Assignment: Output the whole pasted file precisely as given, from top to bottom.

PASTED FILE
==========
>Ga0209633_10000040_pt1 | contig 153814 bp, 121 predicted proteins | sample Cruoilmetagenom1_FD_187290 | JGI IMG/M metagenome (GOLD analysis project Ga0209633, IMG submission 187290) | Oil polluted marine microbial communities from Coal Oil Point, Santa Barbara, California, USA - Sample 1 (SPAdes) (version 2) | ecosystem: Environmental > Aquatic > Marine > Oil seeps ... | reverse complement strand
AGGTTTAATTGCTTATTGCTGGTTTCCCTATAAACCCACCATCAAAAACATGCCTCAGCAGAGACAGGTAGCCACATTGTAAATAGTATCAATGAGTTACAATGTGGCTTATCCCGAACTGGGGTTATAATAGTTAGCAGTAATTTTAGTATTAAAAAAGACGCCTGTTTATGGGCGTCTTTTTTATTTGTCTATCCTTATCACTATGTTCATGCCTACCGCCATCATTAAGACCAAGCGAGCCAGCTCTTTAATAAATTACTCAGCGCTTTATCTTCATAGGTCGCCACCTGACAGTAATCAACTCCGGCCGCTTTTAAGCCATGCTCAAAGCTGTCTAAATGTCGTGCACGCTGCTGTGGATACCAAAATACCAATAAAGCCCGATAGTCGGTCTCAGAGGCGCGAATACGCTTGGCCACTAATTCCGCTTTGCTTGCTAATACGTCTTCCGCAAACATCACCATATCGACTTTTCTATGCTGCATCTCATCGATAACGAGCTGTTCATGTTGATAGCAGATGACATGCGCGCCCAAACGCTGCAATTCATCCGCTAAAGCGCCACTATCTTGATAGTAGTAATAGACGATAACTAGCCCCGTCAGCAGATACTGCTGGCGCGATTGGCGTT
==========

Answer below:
>Ga0209633_10000040_pt1 | contig 153814 bp, 121 predicted proteins | sample Cruoilmetagenom1_FD_187290 | JGI IMG/M metagenome (GOLD analysis project Ga0209633, IMG submission 187290) | Oil polluted marine microbial communities from Coal Oil Point, Santa Barbara, California, USA - Sample 1 (SPAdes) (version 2) | ecosystem: Environmental > Aquatic > Marine > Oil seeps ... | reverse complement strand
AGGTTTAATTGCTTATTGCTGGTTTCCCTATAAACCCACCATCAAAAACATGCCTCAGCAGAGACAGGTAGCCACATTGTAAATAGTATCAATGAGTTACAATGTGGCTTATCCCGAACTGGGGTTATAATAGTTAGCAGTAATTTTAGTATTAAAAAAGACGCCTGTTTATGGGCGTCTTTTTTATTTGTCTATCCTTATCACTATGTTCATGCCTACCGCCATCATTAAGACCAAGCGAGCCAGCTCTTTAATAAATTACTCAGCGCTTTATCTTCATAGGTCGCCACCTGACAGTAATCAACTCCGGCCGCTTTTAAGCCATGCTCAAAGCTGTCTAAATGTCGTGCACGCTGCTGTGGATACCAAAATACCAATAAAGCCCGATAGTCGGTCTCAGAGGCGCGAATACGCTTGGCCACTAATTCCGCTTTGCTTGCTAATACGTCTTCCGCAAACATCACCATATCGACTTTTCTATGCTGCATCTCATCGATAACGAGCTGTTCATGTTGATAGCAGATGACATGCGCGCCCAAACGCTGCAATTCATCCGCTAAAGCGCCACTATCTTGATAGTAGTAATAGACGATAACTAGCCCCGTCAGCAGATACTGCTGGCGCGATTGGCGTT